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On the morning of July 7, 2014, Chinese President Xi Jinping joined more than 1,000 people gathering at the Museum of the War of Chinese People’s Resistance against Japanese Aggression near Marco Polo Bridge in Fengtai District, Beijing, to commemorate the 77th anniversary of the July 7 Incident. His appearance marked the first time for a sitting Chinese president to attend the annual memorial.
On July 7, 1937, Japanese troops requested to enter the walled town of Wanping near Marco Polo Bridge under the pretense of searching for a missing soldier. After their request was declined, the Japanese opened fire on the Chinese troops garrisoned in the town. The attack became known as the July 7 Incident. It heralded Japan’s comprehensive launch of war on China, as well as Chinese resistance against Japanese invasion.
As a major theater of World War II, China suffered bitterly defending itself against eight years of Japanese aggression. Historians have tallied more than 35 million Chinese casualties during the period, with 200 million more left homeless and China’s total economic losses surpassing US$560 billion. Particularly, the Nanjing Massacre, in which Japanese invaders killed 300,000 people, mostly civilians, continues to haunt the hearts of Chinese people.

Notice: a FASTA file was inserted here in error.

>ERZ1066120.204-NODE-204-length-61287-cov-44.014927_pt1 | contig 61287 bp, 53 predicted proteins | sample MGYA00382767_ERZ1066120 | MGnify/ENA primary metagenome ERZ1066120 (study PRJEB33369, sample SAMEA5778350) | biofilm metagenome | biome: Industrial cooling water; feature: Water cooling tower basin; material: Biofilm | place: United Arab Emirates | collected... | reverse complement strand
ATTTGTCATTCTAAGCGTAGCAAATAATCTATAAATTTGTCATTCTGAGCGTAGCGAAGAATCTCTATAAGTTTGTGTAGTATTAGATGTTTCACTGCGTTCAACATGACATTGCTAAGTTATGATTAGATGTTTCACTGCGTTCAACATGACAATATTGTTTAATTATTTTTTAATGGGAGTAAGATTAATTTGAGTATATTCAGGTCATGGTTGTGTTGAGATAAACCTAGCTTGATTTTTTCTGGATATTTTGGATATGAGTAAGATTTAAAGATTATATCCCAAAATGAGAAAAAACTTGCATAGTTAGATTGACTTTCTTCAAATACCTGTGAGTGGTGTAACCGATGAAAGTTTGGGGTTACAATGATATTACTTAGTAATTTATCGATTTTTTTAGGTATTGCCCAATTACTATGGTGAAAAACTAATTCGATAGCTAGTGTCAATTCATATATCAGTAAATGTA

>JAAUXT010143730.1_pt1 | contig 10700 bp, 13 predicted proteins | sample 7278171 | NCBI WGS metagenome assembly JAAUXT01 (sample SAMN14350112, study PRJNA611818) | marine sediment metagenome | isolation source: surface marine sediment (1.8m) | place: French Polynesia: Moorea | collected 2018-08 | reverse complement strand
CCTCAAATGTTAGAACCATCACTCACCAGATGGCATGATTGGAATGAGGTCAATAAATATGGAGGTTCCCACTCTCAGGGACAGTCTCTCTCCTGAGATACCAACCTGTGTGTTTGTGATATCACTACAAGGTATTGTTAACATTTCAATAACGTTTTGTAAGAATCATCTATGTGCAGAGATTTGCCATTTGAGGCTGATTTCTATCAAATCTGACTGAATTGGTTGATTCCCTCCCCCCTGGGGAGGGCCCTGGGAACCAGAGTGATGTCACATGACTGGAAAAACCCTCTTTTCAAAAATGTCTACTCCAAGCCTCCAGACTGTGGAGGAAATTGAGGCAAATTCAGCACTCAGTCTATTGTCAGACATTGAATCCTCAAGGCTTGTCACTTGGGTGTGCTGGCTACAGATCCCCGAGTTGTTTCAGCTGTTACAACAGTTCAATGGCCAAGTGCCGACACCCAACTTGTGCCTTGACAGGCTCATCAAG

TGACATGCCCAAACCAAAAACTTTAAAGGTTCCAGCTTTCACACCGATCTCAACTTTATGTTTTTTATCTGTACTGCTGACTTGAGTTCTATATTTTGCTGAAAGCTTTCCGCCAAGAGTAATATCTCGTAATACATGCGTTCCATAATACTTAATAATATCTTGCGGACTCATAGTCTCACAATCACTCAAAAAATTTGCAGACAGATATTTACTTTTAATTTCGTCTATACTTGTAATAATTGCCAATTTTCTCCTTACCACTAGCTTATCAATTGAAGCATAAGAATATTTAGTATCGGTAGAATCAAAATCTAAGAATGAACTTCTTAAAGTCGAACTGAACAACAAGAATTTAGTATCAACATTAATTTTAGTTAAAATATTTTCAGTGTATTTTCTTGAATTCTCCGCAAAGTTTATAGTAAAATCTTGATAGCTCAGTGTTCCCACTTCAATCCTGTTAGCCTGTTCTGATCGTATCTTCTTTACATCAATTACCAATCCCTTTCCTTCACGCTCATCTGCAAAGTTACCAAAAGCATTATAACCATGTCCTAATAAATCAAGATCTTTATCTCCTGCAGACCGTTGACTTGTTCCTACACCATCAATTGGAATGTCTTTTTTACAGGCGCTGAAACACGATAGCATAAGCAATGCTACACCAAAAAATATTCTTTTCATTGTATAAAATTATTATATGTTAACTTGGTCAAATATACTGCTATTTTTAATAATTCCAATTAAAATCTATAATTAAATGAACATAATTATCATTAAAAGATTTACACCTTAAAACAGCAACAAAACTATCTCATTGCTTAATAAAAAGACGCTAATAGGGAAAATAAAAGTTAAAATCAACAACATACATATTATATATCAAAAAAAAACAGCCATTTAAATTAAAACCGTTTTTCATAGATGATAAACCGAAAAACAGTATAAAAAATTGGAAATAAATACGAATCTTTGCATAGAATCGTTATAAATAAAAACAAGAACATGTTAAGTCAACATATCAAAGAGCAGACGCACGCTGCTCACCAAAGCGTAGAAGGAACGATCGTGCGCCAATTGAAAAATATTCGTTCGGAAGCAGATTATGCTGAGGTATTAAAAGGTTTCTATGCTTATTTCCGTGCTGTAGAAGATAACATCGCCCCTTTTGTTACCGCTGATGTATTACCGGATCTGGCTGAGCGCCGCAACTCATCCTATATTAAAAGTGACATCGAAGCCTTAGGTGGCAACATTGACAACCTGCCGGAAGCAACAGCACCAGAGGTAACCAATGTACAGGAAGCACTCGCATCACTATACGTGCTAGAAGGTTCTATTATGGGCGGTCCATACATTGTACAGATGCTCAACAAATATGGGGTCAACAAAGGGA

Recently, a series of events to commemorate the War of Chinese People’s Resistance against Japanese Aggression was held around China. From late June through August, Beijing organized nearly 40 memorial events. The State Archives Administration of China has been consecutively releasing full texts of confessions by 45 Japanese war criminals online since July 3 - one a day, over 45 days. At the end of February, the Standing Committee of the National People’s Congress, China’s supreme legislative body, passed a resolution marking September 3 as Victory Day of the War of Chinese People’s Resistance against Japanese Aggression and December 13 as National Memorial Day for Victims of the Nanjing Massacre.
One reason China has been holding events to commemorate the victory in the War of Resistance against Japanese Aggression so extensively is Tokyo’s recent moves to deny its wartime crimes. Since becoming Japanese prime minister in December 2012, Shinzo Abe has constantly embroiled historic issues: He visited the Yasukuni Shrine despite objections from multiple neighboring countries, claimed that levels of aggression remain unclear, and pushed for revision of Japan’s pacifist constitution. Some Japanese politicians have even defended Japan’s widespread sexual slavery, or “comfort women” as they have been called, during the war. On July 1, 2014, the Japanese cabinet approved a resolution to allow the country to exercise collective self-defense, which will enable its troops to fight overseas for the first time since the end of World War II.